Access to collection label data of South American Andean plants within an integrated database management system provides improved access to the collections on which much taxonomic work on Andean flora is based. As the following article illustrates, our databases facilitate research and information-sharing, and greatly increase the efficiency of standard herbarium operations such as the generation of specimen labels, annotation labels, and determination lists.
At the Field Museum, we have been databasing our incoming Peruvian and project related material for several years using an IBM PC, and dBase� (Version IV for DOS or V for WINDOWS) database software in tandem with WordPerfect� (Version 5.1 for DOS or 6 for WINDOWS). The specimen-label information from over 7500 collections from coastal Chile and Peru have been electronically captured and are available in checklists. A comparable database project, DETBASE, contains over 10,000 collections from northern Peru (Departments Amazonas, Ancash, Cajamarca, Piura, Lambayeque, La Libertad, San Mart�n). These databases serve a wide variety of functions ranging from generation of herbarium specimen labels to generating checklists, exsiccatae, and statistics.
Checklists generated from LOMAFLOR and DETBASE may be found in the Environments section. The following publication describes the database system developed at the Field Museum and shared with our research colleagues in Peru:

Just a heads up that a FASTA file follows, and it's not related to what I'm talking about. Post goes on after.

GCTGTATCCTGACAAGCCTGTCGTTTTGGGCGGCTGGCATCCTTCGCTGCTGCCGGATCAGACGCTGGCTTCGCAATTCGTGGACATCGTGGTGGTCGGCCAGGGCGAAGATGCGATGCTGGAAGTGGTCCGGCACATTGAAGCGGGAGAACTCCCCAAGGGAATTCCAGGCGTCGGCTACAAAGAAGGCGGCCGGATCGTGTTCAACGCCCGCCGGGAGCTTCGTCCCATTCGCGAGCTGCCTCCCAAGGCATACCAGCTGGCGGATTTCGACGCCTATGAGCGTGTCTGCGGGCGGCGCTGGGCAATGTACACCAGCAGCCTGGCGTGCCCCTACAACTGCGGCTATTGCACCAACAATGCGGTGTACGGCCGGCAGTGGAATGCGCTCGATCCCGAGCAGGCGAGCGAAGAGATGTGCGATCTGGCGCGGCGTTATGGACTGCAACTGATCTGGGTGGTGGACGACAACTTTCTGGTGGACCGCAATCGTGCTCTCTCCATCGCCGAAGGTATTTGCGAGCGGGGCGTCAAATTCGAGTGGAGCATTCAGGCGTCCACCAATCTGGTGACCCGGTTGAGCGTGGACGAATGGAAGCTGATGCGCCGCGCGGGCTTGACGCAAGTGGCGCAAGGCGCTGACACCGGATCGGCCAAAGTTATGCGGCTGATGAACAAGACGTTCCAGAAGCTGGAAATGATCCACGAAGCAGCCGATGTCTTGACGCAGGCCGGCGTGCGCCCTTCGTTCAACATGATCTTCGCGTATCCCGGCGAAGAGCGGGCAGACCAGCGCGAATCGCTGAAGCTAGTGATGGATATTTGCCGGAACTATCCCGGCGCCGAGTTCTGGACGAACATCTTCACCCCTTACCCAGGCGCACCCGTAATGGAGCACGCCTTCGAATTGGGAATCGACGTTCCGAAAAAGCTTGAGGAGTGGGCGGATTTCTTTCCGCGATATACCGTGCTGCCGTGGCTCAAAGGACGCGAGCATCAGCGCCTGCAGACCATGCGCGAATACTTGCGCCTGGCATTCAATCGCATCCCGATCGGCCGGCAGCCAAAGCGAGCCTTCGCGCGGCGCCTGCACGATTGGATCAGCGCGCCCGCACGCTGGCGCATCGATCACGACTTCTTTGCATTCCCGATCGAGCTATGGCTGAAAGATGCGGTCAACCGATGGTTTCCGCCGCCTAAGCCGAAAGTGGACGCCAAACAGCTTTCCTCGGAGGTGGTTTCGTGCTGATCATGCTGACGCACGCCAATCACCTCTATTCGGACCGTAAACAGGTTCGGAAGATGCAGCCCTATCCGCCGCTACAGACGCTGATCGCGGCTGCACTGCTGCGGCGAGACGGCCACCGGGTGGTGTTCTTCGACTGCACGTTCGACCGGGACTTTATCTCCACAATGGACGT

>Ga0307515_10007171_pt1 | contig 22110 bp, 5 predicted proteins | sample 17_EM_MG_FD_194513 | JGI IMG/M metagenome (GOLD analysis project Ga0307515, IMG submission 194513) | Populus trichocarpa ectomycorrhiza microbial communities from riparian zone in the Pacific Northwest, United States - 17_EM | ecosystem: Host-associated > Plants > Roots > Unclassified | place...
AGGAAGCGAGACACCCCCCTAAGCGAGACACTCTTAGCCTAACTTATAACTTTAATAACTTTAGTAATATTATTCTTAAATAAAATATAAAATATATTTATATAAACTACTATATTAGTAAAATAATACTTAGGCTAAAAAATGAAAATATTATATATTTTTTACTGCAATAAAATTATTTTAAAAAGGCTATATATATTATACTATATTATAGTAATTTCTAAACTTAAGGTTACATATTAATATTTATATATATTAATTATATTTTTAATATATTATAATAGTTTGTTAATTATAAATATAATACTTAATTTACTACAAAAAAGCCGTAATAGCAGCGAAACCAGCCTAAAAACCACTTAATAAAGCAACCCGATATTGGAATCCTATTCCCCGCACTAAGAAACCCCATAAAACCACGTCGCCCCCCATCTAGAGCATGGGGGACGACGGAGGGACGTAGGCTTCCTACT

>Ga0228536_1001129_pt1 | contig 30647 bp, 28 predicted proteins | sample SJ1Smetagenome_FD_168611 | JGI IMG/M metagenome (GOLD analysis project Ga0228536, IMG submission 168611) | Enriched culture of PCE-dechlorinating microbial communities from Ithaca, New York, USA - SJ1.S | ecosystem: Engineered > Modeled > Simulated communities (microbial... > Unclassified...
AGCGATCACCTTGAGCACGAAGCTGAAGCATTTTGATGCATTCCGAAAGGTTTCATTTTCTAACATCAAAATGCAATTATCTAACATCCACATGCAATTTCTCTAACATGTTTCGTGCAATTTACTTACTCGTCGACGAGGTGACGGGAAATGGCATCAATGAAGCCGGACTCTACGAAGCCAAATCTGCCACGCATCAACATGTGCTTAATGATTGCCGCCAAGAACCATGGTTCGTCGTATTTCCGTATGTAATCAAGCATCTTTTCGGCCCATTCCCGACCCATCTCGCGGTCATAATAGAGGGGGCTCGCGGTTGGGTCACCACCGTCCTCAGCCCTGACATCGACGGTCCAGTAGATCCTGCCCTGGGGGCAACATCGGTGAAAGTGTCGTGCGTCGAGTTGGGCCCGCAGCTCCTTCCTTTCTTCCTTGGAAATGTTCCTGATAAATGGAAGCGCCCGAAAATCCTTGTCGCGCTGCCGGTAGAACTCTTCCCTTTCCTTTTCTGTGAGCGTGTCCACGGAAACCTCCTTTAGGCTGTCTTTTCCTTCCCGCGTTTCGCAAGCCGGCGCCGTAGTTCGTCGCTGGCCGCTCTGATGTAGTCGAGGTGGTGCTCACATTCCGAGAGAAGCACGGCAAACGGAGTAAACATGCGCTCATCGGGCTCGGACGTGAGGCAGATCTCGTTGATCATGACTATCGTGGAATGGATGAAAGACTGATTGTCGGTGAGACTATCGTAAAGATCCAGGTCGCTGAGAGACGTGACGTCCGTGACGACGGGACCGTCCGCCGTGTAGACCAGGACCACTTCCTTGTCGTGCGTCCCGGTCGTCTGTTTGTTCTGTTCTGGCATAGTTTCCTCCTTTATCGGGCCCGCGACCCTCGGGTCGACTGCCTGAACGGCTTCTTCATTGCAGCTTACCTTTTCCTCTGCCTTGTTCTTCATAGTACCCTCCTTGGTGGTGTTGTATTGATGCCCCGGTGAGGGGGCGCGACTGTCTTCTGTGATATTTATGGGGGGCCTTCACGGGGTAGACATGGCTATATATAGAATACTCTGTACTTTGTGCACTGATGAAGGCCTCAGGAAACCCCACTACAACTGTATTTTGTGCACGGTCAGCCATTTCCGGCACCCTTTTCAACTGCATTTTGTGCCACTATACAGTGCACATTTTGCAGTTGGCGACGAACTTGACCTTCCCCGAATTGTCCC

The vegetation of western South America is influenced by periodic and recurrent El Niño events. The physics behind the El Niño or El Ni�o Southern Oscillation (ENSO) phenomenon is complex and readers are urged to consult numerous sites that provide a more complete explanation of the origins and monitoring of ENSO events [El Ni�o Web Links]. Simply put, El Niño conditions prevail when the normally cold waters of the coast of western South America are displaced by a warmer, western Pacific surface and subsurface body of water that stimulates brief periods of heavy rainfall and relatively high temperatures. This influx of available moisture has profound effects within the lomas formations and has undoubtedly helped shape their composition and structure. This portion of the site is under active construction and will be expanding in the coming months.
Research has been supported, in part, by National Science Foundation grants: Biogeography and Evolution of the Lomas formations of Peru and Chile (BSR-8513205) and Botanical Collections and Ecological Observations in Coastal South American Deserts during the 1997/98 ENSO Event (DEB-801297). Support from the National Geographic Society is also acknowledged.